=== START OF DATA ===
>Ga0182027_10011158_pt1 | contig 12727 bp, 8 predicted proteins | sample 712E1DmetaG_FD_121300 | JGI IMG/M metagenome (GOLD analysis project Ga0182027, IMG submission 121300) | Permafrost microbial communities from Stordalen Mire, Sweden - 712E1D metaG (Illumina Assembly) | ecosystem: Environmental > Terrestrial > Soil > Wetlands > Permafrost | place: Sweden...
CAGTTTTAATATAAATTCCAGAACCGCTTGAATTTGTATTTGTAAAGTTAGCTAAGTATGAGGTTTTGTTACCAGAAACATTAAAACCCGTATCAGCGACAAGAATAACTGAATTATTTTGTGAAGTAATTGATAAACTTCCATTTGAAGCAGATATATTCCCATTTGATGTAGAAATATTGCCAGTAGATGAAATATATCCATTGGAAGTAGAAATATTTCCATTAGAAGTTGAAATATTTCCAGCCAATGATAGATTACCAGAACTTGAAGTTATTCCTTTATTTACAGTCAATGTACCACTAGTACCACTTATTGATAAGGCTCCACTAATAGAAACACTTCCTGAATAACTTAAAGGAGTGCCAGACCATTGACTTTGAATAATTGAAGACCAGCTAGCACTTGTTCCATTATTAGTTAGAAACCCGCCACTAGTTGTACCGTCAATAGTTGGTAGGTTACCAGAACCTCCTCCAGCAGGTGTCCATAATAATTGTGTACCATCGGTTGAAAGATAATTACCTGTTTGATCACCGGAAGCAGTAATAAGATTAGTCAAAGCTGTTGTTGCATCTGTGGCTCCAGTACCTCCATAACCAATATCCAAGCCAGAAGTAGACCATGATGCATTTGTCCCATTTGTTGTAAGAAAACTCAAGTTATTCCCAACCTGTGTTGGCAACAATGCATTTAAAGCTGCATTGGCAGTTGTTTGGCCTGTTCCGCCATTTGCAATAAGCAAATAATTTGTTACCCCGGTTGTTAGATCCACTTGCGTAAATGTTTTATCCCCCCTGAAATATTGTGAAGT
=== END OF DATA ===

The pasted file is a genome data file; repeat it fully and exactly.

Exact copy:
>Ga0182027_10011158_pt1 | contig 12727 bp, 8 predicted proteins | sample 712E1DmetaG_FD_121300 | JGI IMG/M metagenome (GOLD analysis project Ga0182027, IMG submission 121300) | Permafrost microbial communities from Stordalen Mire, Sweden - 712E1D metaG (Illumina Assembly) | ecosystem: Environmental > Terrestrial > Soil > Wetlands > Permafrost | place: Sweden...
CAGTTTTAATATAAATTCCAGAACCGCTTGAATTTGTATTTGTAAAGTTAGCTAAGTATGAGGTTTTGTTACCAGAAACATTAAAACCCGTATCAGCGACAAGAATAACTGAATTATTTTGTGAAGTAATTGATAAACTTCCATTTGAAGCAGATATATTCCCATTTGATGTAGAAATATTGCCAGTAGATGAAATATATCCATTGGAAGTAGAAATATTTCCATTAGAAGTTGAAATATTTCCAGCCAATGATAGATTACCAGAACTTGAAGTTATTCCTTTATTTACAGTCAATGTACCACTAGTACCACTTATTGATAAGGCTCCACTAATAGAAACACTTCCTGAATAACTTAAAGGAGTGCCAGACCATTGACTTTGAATAATTGAAGACCAGCTAGCACTTGTTCCATTATTAGTTAGAAACCCGCCACTAGTTGTACCGTCAATAGTTGGTAGGTTACCAGAACCTCCTCCAGCAGGTGTCCATAATAATTGTGTACCATCGGTTGAAAGATAATTACCTGTTTGATCACCGGAAGCAGTAATAAGATTAGTCAAAGCTGTTGTTGCATCTGTGGCTCCAGTACCTCCATAACCAATATCCAAGCCAGAAGTAGACCATGATGCATTTGTCCCATTTGTTGTAAGAAAACTCAAGTTATTCCCAACCTGTGTTGGCAACAATGCATTTAAAGCTGCATTGGCAGTTGTTTGGCCTGTTCCGCCATTTGCAATAAGCAAATAATTTGTTACCCCGGTTGTTAGATCCACTTGCGTAAATGTTTTATCCCCCCTGAAATATTGTGAAGT